A visualization on British eating habits created in Processing as coursework for my Data Visualization module at City University London. The work is a prototype—the final piece would allow users to focus on data they're interested in by filtering out foods they don't want to see on the chart.
The piece was created using a dataset from the Guardian's Datablog to answer the question “What changes in eating habits are contributing to the rise in obesity in the UK?” In the Guardian’s introduction to the dataset, which shows household purchasing of food per person from 1974, Simon Rogers points out that the figures show a decrease in cheese, whole milk and red meat, and an increase in wholemeal bread and fruit. These are healthier eating choices, yet obesity figures are still rising. I wanted to explore the dataset in detail to see what other food choices might be contributing—are we eating more of any other foods that might be counteracting the health benefits of less dairy and meat and more wholegrain and fruit?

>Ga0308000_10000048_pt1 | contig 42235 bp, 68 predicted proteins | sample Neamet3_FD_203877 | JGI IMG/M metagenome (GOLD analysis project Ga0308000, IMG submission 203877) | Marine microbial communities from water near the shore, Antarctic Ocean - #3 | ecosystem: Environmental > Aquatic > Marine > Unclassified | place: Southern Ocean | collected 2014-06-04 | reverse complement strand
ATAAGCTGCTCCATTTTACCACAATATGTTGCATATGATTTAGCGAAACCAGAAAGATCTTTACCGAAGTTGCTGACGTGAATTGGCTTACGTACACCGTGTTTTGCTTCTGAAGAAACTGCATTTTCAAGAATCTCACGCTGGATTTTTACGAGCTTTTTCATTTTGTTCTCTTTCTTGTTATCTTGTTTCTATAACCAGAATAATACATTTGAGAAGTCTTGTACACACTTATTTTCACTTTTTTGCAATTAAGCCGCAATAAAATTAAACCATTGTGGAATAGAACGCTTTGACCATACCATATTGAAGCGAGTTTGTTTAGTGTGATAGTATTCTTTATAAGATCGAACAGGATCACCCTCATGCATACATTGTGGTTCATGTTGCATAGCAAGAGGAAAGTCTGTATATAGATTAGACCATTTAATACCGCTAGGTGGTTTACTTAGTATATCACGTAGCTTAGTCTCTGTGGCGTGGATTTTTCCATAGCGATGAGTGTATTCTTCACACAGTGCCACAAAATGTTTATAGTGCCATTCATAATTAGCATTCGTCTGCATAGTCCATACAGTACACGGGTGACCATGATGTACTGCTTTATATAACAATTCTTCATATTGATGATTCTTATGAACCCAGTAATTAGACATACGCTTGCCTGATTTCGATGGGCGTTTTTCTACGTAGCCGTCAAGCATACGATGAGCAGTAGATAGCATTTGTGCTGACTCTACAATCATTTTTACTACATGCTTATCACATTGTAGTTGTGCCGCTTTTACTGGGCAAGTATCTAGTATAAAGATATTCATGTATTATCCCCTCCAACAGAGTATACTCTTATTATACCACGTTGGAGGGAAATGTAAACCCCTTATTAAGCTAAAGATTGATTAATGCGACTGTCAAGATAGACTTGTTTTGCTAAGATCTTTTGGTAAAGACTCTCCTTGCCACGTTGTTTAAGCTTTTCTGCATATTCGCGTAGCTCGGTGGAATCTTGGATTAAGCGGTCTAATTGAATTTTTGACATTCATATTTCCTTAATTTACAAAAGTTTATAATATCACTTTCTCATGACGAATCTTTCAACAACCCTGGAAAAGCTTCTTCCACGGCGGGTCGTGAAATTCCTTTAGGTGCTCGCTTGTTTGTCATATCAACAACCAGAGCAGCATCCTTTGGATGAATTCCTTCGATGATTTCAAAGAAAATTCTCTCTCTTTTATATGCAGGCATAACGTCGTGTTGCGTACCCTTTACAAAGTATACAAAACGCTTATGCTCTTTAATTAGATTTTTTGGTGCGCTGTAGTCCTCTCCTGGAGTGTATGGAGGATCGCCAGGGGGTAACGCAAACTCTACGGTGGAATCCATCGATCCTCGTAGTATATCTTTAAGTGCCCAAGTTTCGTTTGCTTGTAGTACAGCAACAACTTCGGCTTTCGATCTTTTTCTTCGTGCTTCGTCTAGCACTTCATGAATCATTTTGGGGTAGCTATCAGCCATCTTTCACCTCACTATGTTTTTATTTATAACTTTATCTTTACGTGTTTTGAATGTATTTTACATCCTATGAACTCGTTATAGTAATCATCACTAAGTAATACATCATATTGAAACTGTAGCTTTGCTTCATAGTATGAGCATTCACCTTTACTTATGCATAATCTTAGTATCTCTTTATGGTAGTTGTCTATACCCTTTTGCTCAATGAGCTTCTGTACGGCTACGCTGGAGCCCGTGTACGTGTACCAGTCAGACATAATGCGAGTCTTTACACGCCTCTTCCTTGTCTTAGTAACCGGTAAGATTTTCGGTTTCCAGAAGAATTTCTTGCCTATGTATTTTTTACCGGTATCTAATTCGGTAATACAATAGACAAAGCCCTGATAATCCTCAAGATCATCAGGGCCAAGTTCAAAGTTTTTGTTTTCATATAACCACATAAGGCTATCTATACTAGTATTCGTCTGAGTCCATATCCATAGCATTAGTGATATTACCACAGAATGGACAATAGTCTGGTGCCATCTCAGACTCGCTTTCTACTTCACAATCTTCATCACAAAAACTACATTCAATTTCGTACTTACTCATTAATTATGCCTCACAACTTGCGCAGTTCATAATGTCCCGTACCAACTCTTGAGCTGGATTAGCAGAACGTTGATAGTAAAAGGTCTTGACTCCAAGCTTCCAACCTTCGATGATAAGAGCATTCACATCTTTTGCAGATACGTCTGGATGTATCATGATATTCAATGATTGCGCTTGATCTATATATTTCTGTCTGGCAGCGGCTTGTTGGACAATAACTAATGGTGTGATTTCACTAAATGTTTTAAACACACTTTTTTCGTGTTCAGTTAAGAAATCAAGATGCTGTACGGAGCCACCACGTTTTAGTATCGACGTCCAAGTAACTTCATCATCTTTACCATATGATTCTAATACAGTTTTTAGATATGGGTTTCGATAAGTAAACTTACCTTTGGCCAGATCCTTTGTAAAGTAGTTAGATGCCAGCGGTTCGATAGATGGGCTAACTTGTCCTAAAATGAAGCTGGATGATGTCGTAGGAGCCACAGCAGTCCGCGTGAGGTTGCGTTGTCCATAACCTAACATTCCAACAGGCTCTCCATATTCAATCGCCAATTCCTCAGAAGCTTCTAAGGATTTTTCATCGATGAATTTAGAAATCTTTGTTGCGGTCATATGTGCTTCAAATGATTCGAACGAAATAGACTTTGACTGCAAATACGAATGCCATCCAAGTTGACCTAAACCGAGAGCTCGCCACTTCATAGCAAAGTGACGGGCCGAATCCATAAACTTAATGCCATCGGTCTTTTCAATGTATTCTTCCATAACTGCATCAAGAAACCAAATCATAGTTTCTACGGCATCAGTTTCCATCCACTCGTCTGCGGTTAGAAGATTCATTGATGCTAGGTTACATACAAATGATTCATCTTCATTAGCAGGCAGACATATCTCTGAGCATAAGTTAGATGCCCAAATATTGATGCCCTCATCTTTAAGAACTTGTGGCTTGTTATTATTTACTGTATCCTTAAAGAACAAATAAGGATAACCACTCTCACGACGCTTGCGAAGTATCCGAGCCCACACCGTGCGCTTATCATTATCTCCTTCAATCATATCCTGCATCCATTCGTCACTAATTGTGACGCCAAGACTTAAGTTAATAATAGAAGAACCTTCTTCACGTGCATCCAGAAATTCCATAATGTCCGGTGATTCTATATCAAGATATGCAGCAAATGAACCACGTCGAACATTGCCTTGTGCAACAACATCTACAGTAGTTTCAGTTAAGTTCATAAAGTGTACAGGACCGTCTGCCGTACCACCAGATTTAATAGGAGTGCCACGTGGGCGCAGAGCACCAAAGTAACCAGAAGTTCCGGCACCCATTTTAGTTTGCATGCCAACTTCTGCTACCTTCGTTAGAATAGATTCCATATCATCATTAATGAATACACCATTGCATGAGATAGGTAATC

The visualization shows some food increases that could be counteracting these healthy choices. For example, 355 grams of pure fruit juice—an item high in sugar—was consumed in 2007 per person per week; people in 1974 consumed 90% less of this. Sweetened breakfast cereals and cereal convenience food, both also high in sugar, are up in 2007 compared with 1974: sweetened cereals up 50% to 29 grams, and other cereal convenience foods up 73% to 71 grams.